18. Just a quick note to say that any beta I have tried after 747 has after a few hours caused the server to die a terrible and slow death of memory exhaustion. I do not have logs and have not bothered to mention it before as I have been to busy. But on trying most builds after 747 to see if the performance and memory issues are fixed I thought I better post since I had some time. I have VMWare based Windows 2016, 4 Cores, 8GB RAM (now 12GB), 2 x HPE P410 smart array cards with 7 x raid 0 arrays. The I have a pool within a pool, so Pool A consists of 7 x Raid 0 disks 20TB, Pool B consists of 7 x Raid 0 Disks 20TB, Pool C consists of Pool A and Pool B duplicated. One thing I noticed is that stablebit was checking Pool C and it was at 3% for many hours, file details changing every 5 to 10 seconds. Hopefully you have noticed something similar, or can replicate without logs as the impact on my server is too drastic for it to run more than a few hours.
  19. Well after leaving the server for a few days it seems to have stopped the repeated duplication runs. There is only 4kb that is unduplicated now. Does Drivepool support the Windows 2016 long path names feature, they have finally got rid of the 260 char limit. Can I use DPCMD to find the "other" files on a in a pool or pool drive?
  20. Ok. I am about to upload some more logs. This is the process I have been doing to cause the pool issues. My Setup again. Pool A and Pool B 7 disks each no duplication. Pool C contains Pool A and B with duplication enabled. There have been files in the pool that according to drivepool have not been duplicated, I thought the directory structure might be to long so renamed a folder say from Stuff to St, note the contents of the folder was around 100k+ small files ranging from1kb to 500kb. This seems to kick off some events. The other time I have seen this process I was deleting a large directory structure full of 500k metadata files, txt, xml, jpg etc. My visual monitoring suggests - Pool A and B are fine. - Pool C has issues, a duplication run starts. - I see the unduplicated space growing. - I check the folder duplication, even though I use pool duplication, random folders are set to 1x not 2x. - I wait and eventually the unduplicated space stops growing. - Checking the folder duplication again I see that all folders are back to 2x. - Then duplication starts again after drivepool checking and saying it is not consistent. - I have manually check the files and folder structure and see there are missing files and folders. - After a day or so the data is duplicated again. So it looks like large processes to delete or rename or move files cause strange events to happen with duplication settings. Hopefully someone can reproduce this issue as I think it has happened about 4 or more times now.
  21. I have just upgraded to 746. Changed the $recycle.bin to 1 x dup and checked the pool and folder duplication was still 2x for everything else. Also, the task failed error has gone as per the 746 change log. I am doing some logging at the moment so will post it through it I see any odd behavior. Edit: Actually, something I am seeing a lot is that the real time duplication doesn't seem to work. This may sound more drastic than it actually is. I am seeing large files copied or moved or overwritten in the pool and then the master pool will say, as an example 8.81GB is not duplicated, so it kicks off a duplication run, when it is finished I have 5xMB unduplicated. I am wondering it the <random file names>.copytemp from pool A and Pool B are being picked up when and if those pools balance themselves and if a balance in Pool A or Pool B will affect the Duplication in the Master Pool. I will post some logs when I have the time to work on this. Edit 2: Logs uploaded for continual duplication runs.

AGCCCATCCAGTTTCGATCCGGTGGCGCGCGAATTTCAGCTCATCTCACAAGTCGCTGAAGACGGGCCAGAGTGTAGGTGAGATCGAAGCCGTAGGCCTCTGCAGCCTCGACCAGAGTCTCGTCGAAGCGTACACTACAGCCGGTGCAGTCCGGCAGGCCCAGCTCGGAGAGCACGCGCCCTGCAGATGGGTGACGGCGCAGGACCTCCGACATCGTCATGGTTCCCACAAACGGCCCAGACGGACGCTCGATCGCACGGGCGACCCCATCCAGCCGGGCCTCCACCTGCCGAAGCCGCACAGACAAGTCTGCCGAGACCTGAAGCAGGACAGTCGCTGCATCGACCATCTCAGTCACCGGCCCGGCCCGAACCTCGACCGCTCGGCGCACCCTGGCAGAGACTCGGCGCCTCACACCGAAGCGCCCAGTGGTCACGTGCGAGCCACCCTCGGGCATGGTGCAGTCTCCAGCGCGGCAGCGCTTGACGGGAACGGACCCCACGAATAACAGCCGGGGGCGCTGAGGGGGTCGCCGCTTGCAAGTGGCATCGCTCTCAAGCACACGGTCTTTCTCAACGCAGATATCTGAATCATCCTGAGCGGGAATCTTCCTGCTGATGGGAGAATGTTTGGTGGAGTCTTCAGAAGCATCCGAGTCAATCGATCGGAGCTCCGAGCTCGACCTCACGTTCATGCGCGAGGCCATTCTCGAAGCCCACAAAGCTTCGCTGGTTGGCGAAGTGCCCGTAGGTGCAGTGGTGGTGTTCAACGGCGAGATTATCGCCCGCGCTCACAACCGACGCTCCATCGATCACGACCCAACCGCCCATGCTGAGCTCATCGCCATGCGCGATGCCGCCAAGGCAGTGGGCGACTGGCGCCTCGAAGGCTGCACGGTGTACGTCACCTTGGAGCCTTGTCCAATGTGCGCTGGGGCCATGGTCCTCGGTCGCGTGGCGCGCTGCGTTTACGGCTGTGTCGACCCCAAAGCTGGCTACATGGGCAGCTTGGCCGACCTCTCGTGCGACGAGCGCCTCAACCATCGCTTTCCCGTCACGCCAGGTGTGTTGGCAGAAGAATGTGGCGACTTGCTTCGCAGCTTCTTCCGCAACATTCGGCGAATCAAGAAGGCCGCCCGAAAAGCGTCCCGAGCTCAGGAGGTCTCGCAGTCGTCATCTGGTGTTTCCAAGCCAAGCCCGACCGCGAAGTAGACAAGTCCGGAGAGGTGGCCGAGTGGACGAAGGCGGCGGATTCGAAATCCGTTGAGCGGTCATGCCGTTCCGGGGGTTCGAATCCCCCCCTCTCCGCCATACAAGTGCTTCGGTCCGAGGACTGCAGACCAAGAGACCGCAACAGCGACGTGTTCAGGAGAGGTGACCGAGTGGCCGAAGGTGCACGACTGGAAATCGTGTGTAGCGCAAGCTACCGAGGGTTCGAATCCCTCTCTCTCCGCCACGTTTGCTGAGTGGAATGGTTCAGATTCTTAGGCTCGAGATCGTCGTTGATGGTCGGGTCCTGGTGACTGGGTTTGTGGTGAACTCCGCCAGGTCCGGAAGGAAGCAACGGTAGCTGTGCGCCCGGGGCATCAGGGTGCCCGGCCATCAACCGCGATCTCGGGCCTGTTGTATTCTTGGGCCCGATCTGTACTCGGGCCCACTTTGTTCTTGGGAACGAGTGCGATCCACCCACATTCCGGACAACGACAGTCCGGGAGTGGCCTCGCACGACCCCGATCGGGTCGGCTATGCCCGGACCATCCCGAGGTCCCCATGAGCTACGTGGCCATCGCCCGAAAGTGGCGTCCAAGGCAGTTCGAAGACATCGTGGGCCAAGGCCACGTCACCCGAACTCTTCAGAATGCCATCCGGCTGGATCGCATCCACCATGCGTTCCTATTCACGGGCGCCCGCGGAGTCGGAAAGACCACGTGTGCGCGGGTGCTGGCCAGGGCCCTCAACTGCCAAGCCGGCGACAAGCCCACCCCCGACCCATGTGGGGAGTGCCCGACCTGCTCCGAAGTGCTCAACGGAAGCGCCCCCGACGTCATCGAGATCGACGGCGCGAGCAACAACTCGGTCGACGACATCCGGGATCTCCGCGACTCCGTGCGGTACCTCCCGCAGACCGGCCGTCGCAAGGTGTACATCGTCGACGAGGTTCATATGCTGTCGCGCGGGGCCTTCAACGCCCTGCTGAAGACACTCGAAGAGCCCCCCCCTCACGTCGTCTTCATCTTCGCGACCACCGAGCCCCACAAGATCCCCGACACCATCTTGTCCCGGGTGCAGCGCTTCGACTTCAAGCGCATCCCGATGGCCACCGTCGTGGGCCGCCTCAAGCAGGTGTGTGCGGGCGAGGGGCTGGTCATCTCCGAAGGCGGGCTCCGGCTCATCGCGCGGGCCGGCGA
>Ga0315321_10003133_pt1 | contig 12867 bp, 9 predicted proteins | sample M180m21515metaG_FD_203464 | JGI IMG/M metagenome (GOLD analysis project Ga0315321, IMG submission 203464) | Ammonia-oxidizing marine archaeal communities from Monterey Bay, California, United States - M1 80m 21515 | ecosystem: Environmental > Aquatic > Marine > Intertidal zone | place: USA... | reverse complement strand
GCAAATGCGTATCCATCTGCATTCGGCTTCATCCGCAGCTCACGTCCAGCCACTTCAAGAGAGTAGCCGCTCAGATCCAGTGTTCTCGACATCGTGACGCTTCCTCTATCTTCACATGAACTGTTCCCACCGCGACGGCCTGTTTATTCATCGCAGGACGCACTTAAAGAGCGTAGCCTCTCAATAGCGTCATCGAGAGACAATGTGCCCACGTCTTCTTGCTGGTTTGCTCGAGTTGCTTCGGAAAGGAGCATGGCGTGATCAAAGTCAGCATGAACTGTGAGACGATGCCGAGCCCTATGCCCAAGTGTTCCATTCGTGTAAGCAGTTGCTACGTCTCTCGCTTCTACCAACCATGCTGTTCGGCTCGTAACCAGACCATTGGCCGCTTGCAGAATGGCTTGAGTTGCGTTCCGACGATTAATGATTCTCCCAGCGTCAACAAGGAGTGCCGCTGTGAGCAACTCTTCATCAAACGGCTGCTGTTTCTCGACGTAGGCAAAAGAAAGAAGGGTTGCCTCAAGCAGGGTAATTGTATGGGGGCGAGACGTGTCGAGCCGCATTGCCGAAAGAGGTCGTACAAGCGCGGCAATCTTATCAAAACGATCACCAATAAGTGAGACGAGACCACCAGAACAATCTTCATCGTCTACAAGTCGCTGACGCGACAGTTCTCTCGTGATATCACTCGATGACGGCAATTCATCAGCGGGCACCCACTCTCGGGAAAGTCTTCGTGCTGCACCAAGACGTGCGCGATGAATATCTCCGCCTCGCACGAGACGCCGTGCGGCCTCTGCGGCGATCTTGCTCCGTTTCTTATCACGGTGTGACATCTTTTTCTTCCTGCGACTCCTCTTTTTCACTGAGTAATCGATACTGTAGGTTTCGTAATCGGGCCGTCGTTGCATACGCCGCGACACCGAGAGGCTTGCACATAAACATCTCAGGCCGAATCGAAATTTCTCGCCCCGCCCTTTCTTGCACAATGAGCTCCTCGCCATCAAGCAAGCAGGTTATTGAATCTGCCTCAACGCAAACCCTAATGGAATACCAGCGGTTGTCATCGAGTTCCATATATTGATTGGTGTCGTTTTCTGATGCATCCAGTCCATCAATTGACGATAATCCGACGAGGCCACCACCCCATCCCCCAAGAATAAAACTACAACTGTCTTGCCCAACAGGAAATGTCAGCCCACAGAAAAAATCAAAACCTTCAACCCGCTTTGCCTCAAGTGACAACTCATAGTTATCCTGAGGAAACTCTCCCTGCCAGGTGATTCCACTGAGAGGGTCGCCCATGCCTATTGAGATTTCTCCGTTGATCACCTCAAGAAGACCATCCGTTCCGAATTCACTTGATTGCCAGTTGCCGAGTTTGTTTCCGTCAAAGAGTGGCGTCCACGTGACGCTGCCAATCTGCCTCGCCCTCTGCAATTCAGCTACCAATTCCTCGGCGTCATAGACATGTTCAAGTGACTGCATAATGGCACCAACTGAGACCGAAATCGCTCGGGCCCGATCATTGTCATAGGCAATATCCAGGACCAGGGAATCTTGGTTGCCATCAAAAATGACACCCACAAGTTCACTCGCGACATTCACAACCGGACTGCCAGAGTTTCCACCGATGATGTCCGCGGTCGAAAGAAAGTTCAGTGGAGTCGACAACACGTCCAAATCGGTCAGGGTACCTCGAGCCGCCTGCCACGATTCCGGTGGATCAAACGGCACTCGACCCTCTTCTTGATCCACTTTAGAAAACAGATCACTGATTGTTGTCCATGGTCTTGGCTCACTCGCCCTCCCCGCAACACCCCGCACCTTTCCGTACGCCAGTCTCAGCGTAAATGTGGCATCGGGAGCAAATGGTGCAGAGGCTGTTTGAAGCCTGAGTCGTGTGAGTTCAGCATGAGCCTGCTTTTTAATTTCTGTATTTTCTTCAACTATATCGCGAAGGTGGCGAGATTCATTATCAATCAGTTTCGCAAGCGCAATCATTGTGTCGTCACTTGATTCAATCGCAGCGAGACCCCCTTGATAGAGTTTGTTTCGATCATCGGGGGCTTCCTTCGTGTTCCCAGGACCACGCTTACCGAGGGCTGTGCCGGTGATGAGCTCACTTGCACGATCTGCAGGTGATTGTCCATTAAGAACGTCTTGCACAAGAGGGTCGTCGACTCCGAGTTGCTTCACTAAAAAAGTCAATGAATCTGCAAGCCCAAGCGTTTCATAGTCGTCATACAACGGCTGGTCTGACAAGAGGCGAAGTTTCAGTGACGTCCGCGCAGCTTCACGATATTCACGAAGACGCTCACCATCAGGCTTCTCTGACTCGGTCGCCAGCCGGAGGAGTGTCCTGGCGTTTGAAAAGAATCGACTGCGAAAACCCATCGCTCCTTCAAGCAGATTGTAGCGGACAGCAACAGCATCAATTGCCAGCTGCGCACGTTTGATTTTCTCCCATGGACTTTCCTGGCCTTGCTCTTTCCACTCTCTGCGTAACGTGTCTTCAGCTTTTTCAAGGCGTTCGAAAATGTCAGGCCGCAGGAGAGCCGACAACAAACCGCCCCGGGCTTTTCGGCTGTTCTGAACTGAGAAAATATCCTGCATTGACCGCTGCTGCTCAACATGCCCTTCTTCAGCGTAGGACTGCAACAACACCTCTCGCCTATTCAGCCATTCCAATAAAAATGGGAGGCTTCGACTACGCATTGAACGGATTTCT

22. Hmm monitoring a problem at the moment. Pool Duplication is enabled on Pool C, I had a look at folder duplication on Pool C, set the $Recycle.bin to 1x and then noticed the unduplicated data growing. Rechecked the folder duplication and random folders were set to 1x. Tried changing a single folder back to 2x and got a task failed error. Disabled pool duplication, enabled it again and rebooted the server and checked folder duplication is all now 2x. It now seems to be duplicating the data again.
  23. Yes sorry, one copy of each file on each sata card. Two reasons for this, the obvious duplication of data on separate cards in case of failure. The second, sending and receiving data from 2 cards at the same time should be faster than duplicating on the same card. The duplication seems to have settled down after the balancing, so I will leave the logging. But it seemed to be balancing pool a or b and duplicating pool c at the same time. It would be better if those tasks functioned individually. An idea for the future, detect the drive pool within a drive pool and automatically disable features not required or prioritize the tasks based on user preferences. I.E. Disk replacement or addition will start a balancing process, in the case of a replacement disk and data is not duplicated in pool c, it would be better to duplicate pool c than to balance pool a, after successful duplication, balance pool a. This would also create less balancing work as the duplication process should use the empty drive in pool a therefore requiring less balancing. At the moment, I have Pool A and B configured with all performance options enabled, balancing for drive overfill and volume equalization, no rules. Pool C has performance options enabled except bypass system filters, pool duplication enabled, no balancing and no rules.
  24. Not sure I am using this new feature but are there any recommendations as to what features should be enabled/disabled? My setup Sata card 1, 7 disks, Pool A, no duplication Sata card 2, 7 disks, Pool B, no duplication Pool A + Pool B = Pool C, with duplication enabled so two copies of all files on each sata card. I have changed a disk in Pool B and it is balancing at the moment, I think this is causing issues with Duplication on Pool C as it starts runs finishes and starts again. Should I turn balancing off on Pool A & B as it really isn't required, or just let it all work itself out over time?
  25. Thats what I did moving from whs2011 to w2012e, then to w2012r2e. Folder and file security might need a check over as well.
  • Create New...